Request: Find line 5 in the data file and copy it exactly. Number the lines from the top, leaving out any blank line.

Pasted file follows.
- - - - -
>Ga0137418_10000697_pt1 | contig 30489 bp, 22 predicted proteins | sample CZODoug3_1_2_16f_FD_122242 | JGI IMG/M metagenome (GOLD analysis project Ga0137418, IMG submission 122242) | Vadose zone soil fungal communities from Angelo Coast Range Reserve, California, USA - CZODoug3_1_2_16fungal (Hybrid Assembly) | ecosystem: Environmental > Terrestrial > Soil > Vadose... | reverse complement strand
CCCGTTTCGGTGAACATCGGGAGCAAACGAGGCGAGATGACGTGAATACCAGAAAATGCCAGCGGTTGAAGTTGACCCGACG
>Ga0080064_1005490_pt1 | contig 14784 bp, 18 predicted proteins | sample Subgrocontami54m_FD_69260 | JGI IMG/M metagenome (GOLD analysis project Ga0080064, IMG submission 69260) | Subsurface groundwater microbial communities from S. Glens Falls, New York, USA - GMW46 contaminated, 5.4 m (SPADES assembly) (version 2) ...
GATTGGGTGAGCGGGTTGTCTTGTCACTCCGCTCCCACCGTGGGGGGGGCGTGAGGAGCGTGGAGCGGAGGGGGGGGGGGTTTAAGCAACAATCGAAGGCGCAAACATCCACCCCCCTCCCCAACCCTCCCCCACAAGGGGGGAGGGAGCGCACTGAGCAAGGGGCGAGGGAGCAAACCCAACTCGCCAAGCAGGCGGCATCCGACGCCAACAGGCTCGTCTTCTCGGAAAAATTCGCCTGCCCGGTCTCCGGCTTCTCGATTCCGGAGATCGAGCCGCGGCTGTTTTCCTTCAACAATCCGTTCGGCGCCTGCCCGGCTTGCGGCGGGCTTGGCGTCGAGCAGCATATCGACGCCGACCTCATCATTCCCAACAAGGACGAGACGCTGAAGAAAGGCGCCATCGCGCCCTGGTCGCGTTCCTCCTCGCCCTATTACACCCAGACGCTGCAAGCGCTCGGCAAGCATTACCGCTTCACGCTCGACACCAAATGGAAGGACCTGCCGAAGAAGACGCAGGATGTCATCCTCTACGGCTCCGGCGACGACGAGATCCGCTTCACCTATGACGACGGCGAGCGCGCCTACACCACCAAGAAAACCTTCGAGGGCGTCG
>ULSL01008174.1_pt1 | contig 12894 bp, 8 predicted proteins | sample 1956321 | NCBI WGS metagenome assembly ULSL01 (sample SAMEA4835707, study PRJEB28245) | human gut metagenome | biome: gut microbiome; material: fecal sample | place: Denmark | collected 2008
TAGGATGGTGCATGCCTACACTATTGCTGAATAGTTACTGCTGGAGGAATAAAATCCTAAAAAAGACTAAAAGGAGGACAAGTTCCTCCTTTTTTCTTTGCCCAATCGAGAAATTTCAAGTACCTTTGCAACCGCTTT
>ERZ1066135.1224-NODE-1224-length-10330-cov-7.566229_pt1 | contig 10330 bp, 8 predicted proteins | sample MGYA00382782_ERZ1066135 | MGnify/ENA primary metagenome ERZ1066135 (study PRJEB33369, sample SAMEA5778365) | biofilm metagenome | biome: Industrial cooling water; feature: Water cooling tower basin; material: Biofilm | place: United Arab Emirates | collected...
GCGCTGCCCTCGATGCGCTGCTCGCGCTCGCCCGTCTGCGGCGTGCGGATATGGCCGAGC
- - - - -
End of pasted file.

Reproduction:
>ULSL01008174.1_pt1 | contig 12894 bp, 8 predicted proteins | sample 1956321 | NCBI WGS metagenome assembly ULSL01 (sample SAMEA4835707, study PRJEB28245) | human gut metagenome | biome: gut microbiome; material: fecal sample | place: Denmark | collected 2008